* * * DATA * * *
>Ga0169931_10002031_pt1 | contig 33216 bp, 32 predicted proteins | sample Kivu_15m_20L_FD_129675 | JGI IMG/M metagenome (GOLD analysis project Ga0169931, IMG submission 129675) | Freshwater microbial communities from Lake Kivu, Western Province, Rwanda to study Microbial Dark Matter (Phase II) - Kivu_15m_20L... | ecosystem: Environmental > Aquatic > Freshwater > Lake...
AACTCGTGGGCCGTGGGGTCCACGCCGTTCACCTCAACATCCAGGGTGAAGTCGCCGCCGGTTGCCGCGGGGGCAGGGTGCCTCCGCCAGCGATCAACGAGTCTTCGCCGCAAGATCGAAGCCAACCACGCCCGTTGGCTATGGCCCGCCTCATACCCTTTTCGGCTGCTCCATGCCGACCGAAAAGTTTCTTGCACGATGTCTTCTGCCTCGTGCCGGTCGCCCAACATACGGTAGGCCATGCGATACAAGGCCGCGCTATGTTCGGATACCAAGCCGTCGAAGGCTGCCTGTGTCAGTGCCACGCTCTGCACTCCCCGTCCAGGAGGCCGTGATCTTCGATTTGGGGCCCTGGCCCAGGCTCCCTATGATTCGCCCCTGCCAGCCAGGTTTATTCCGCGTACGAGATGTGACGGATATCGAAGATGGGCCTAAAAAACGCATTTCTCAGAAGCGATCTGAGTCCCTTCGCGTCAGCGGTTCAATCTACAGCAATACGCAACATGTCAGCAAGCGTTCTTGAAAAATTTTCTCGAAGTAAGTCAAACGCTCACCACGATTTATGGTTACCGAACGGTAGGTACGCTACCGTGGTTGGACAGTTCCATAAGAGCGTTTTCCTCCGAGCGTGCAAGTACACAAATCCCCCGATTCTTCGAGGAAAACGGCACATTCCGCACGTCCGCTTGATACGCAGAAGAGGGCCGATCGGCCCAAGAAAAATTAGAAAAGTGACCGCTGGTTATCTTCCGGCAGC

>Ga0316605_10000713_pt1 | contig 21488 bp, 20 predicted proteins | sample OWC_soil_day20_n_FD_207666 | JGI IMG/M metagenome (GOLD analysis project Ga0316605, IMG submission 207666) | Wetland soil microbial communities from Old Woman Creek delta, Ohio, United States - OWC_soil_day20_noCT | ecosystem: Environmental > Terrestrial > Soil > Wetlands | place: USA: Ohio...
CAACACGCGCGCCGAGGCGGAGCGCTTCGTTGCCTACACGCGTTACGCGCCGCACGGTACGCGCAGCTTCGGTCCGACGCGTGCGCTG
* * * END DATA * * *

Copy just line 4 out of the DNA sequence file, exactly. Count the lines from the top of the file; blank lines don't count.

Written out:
CAACACGCGCGCCGAGGCGGAGCGCTTCGTTGCCTACACGCGTTACGCGCCGCACGGTACGCGCAGCTTCGGTCCGACGCGTGCGCTG